Nuclear shipyard workers were much healthier than non-nuclear shipyard workers
Evidence for health benefits from low dose rate radiation comes from the nuclear shipyard workers study (NSWS) a decade ago. This DOE sponsored study found that 29,000 nuclear shipyard workers with the highest cumulative doses had slightly less cancer than 33,000 job matched and age matched controls. The decreased cancer among nuclear workers was not statistically significant. However, the low death rate from all causes for the nuclear workers was statistically very significant. Nuclear workers had a death rate 24% (16 standard deviations) lower than the unexposed control group. If the nuclear workers had a death rate 24% higher than the controls, it would have made the world news in 1988.
Areas with high natural background have less cancer
Humans receive ionizing radiation from several natural sources - radioactivity inside their body, radioactivity outside their body and cosmic rays. The amount of radiation from these various sources varies with the geographical location and the material used in the buildings where you work and live. In addition, the contribution from radon varies depending on the construction of your home and the amount of uranium in the soil beneath it.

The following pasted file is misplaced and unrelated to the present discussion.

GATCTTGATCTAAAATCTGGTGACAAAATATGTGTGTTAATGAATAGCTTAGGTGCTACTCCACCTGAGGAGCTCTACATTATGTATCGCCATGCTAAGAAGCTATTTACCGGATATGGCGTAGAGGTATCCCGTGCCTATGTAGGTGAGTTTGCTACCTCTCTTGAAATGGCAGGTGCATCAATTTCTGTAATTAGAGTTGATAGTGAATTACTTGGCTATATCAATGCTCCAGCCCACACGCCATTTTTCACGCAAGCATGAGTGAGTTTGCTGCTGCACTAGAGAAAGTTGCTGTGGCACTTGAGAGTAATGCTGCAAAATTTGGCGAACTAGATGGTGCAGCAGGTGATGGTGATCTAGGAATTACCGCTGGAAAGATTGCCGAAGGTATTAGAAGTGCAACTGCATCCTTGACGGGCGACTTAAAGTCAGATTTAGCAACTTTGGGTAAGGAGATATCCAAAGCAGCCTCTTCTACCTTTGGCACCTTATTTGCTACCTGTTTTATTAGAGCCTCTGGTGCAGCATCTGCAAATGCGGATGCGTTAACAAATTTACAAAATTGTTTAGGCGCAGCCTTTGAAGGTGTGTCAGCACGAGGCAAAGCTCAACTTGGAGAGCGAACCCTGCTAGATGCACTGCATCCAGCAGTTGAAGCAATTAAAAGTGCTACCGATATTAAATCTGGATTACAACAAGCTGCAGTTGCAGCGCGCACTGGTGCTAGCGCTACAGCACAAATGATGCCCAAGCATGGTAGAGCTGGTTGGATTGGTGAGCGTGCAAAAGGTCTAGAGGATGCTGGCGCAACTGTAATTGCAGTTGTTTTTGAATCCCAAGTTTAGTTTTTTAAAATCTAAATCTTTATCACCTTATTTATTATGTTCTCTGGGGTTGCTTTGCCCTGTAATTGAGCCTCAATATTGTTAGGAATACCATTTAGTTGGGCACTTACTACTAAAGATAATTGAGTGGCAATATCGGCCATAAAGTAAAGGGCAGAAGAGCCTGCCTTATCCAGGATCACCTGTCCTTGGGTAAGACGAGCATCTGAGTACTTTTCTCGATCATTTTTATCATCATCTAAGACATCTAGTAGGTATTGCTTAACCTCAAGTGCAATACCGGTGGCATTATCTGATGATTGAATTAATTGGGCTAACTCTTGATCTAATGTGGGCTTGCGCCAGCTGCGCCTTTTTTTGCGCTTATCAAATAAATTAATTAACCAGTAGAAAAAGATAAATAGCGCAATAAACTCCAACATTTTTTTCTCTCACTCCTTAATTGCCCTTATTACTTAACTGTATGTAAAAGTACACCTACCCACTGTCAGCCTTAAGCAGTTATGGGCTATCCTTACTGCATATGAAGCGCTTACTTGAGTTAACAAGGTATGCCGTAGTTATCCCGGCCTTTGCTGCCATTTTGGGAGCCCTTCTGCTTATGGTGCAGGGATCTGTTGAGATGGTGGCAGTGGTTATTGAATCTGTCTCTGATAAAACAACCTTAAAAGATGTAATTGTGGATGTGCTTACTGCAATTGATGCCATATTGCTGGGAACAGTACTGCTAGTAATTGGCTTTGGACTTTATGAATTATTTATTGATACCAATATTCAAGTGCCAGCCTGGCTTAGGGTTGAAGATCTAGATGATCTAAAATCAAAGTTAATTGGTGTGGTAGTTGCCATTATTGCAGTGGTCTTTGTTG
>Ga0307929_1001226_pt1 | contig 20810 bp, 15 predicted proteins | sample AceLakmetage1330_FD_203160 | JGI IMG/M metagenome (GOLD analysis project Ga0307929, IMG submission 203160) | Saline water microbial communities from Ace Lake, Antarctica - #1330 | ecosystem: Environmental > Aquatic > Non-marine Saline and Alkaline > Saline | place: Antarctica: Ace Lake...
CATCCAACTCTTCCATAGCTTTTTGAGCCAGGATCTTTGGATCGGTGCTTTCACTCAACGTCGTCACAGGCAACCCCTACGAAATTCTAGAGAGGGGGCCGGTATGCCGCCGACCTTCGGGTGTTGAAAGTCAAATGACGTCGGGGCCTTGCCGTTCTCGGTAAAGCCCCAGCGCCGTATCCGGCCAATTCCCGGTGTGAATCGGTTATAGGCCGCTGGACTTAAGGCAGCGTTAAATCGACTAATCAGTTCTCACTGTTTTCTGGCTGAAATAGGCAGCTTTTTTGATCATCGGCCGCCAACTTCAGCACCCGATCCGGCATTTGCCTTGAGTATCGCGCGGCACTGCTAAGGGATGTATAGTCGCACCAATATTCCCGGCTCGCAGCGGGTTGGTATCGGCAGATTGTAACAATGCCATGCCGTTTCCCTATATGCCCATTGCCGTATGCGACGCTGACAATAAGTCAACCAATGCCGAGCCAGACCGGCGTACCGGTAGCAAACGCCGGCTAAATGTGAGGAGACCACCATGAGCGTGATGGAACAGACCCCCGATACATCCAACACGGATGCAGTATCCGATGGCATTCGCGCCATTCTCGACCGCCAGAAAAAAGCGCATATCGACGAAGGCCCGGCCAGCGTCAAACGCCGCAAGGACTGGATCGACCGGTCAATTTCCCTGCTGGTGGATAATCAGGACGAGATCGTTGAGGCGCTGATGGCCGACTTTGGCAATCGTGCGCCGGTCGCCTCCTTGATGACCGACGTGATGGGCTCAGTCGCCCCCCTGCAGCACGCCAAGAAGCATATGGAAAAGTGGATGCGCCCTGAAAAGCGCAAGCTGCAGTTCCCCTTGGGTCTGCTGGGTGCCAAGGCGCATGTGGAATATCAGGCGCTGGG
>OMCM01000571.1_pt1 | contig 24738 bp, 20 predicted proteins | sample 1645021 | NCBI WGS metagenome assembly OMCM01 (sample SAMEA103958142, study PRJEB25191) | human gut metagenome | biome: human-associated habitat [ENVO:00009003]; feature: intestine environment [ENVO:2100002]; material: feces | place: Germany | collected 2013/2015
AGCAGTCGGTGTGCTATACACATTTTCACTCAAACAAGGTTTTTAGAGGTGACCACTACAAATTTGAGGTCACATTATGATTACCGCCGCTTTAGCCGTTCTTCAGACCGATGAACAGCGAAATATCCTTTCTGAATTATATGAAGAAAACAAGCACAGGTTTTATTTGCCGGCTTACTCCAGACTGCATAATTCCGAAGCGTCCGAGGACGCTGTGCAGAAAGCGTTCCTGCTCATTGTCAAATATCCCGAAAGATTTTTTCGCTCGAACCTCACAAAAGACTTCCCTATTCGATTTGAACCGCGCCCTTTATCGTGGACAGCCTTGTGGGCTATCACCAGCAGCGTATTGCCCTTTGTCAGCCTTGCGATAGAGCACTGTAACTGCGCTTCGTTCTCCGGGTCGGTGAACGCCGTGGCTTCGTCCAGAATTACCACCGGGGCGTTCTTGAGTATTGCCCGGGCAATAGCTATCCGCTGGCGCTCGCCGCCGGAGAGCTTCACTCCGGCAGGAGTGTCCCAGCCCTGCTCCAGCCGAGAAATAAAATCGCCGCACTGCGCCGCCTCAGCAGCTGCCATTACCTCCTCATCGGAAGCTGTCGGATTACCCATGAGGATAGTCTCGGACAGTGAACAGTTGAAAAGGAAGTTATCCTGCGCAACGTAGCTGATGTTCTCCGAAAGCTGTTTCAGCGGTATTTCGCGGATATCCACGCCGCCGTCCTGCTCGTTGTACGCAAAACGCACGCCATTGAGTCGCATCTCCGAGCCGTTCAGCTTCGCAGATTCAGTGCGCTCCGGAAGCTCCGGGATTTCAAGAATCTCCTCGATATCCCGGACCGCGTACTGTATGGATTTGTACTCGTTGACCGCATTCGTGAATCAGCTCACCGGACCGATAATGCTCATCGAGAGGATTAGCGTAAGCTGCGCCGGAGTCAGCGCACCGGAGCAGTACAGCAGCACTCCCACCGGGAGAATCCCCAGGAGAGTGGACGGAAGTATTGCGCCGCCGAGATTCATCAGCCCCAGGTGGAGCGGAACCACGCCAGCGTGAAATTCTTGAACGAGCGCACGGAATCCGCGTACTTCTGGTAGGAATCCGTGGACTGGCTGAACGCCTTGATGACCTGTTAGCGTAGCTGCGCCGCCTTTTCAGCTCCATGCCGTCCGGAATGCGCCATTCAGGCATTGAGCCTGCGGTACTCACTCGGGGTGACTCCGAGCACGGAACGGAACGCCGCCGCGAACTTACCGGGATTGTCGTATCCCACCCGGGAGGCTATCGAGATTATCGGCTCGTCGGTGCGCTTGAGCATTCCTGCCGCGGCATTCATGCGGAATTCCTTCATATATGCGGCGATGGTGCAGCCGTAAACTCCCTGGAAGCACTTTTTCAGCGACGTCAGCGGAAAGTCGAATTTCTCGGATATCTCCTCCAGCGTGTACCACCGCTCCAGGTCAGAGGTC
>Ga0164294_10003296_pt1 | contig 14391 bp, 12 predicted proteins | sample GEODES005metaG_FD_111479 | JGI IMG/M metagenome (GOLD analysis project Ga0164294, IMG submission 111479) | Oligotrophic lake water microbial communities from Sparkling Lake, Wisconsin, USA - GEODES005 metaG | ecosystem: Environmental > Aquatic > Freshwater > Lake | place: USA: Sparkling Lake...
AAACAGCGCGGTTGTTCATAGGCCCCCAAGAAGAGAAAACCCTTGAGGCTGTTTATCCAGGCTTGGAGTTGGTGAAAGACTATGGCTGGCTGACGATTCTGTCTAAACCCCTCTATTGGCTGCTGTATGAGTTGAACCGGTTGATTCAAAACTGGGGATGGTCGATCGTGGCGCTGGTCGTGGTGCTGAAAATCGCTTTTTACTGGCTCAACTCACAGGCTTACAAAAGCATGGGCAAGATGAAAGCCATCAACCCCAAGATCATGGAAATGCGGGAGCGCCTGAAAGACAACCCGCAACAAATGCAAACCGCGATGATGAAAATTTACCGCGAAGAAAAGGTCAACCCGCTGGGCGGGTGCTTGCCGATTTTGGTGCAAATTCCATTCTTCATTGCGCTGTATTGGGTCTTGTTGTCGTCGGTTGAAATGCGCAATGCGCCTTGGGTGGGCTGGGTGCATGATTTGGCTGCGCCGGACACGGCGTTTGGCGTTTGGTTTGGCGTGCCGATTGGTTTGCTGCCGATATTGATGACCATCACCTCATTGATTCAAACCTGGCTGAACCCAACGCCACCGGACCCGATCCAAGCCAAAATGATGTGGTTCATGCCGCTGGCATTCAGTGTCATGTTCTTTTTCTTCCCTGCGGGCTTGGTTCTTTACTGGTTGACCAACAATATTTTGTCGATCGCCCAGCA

If ionizing radiation is a significant cause of cancer we would expect the millions of people who live in areas with high natural levels of radiation to have more cancer. However, that is not the case. The seven western U.S. states with the highest background radiation - about twice the average for the country (excluding radon contributions) - have 15% lower cancer death rate than the average for the country.
Radon in mines increases lung cancer; radon in homes reduces lung cancer
Uranium miners had a higher incidence of lung cancer from the high concentrations of radon in underground mines. This was the basis for the Environmental Protection Agency (EPA) to estimate that high levels of radon in homes cause thousands of lung cancer deaths each year in the U.S. However, a study of lung cancer death rates in 1600 U.S. counties representing over 90% of the U.S. population shows that counties with the highest radon levels (> 5 pCi/l) have 40% lower lung cancer death rates than the counties with lowest radon levels (< 0.05 pCi/l). It appears that radiation from radon progeny actually prevents some cancers caused by smoking!
Summary and recommendations